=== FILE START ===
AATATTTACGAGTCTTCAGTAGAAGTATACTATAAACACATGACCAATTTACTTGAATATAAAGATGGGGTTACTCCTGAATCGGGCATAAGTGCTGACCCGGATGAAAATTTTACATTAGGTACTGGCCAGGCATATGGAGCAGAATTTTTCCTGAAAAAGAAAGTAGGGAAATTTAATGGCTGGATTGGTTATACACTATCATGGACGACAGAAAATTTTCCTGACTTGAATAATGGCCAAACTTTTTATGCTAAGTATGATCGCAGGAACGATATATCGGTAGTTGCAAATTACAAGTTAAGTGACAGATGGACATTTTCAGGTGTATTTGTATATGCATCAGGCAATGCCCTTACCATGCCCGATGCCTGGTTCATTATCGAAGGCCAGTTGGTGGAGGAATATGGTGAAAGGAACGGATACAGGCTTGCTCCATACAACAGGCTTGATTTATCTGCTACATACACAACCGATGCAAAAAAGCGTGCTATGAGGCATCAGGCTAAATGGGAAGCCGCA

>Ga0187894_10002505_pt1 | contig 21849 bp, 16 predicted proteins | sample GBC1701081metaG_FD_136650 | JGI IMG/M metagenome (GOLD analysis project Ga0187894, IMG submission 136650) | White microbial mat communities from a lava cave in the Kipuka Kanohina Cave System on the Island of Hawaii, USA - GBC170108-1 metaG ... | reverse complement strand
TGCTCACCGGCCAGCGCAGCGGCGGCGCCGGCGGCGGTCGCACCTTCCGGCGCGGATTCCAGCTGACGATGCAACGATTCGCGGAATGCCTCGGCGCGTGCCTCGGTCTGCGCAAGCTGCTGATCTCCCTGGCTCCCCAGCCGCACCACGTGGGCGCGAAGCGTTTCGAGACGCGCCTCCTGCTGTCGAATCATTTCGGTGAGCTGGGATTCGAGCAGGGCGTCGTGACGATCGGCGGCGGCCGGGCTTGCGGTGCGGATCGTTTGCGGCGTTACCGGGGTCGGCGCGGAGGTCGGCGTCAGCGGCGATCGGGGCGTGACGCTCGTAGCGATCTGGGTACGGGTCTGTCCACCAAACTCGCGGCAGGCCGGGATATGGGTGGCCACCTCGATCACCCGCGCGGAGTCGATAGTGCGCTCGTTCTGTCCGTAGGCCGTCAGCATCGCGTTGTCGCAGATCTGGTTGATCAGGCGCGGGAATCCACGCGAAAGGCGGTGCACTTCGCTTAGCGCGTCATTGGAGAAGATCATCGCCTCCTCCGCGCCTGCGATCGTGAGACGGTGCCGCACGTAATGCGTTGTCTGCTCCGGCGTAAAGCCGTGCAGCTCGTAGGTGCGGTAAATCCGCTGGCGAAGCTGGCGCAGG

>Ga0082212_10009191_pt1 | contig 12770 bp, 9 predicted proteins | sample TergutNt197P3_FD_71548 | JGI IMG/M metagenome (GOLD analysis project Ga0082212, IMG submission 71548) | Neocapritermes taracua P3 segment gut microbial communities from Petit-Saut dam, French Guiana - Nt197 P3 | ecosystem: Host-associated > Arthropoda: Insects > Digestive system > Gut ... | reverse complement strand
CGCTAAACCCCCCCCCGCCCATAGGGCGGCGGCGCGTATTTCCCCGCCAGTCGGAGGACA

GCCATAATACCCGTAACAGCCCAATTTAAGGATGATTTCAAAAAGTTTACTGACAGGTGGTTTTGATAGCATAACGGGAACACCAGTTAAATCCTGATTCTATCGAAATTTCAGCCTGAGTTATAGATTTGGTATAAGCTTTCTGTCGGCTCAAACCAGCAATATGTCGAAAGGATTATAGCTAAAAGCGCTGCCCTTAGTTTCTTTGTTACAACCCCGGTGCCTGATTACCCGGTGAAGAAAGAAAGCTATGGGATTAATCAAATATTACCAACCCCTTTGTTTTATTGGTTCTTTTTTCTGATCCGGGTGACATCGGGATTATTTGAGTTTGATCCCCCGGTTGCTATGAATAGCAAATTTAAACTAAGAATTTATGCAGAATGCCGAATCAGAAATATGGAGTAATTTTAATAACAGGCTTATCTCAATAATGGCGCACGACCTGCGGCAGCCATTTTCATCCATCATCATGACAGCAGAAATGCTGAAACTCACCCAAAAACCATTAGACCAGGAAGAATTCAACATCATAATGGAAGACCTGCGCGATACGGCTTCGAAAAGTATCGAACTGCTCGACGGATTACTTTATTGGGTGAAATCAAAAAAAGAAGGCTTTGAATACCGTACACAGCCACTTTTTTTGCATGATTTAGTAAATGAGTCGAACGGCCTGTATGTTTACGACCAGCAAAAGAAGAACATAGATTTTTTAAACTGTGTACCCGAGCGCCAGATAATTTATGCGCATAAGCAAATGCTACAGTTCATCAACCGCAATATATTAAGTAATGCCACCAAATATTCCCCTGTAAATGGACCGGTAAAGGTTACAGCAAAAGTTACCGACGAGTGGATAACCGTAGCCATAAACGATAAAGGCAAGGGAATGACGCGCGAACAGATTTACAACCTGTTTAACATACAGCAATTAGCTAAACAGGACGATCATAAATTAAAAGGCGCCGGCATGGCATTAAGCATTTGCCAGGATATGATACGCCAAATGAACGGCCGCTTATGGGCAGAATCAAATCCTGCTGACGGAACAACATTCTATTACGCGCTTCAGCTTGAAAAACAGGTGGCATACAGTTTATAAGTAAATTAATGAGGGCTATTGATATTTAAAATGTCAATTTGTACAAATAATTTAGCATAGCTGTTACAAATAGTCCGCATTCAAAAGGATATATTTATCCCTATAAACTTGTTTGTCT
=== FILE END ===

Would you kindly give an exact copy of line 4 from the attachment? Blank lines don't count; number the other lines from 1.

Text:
>Ga0082212_10009191_pt1 | contig 12770 bp, 9 predicted proteins | sample TergutNt197P3_FD_71548 | JGI IMG/M metagenome (GOLD analysis project Ga0082212, IMG submission 71548) | Neocapritermes taracua P3 segment gut microbial communities from Petit-Saut dam, French Guiana - Nt197 P3 | ecosystem: Host-associated > Arthropoda: Insects > Digestive system > Gut ... | reverse complement strand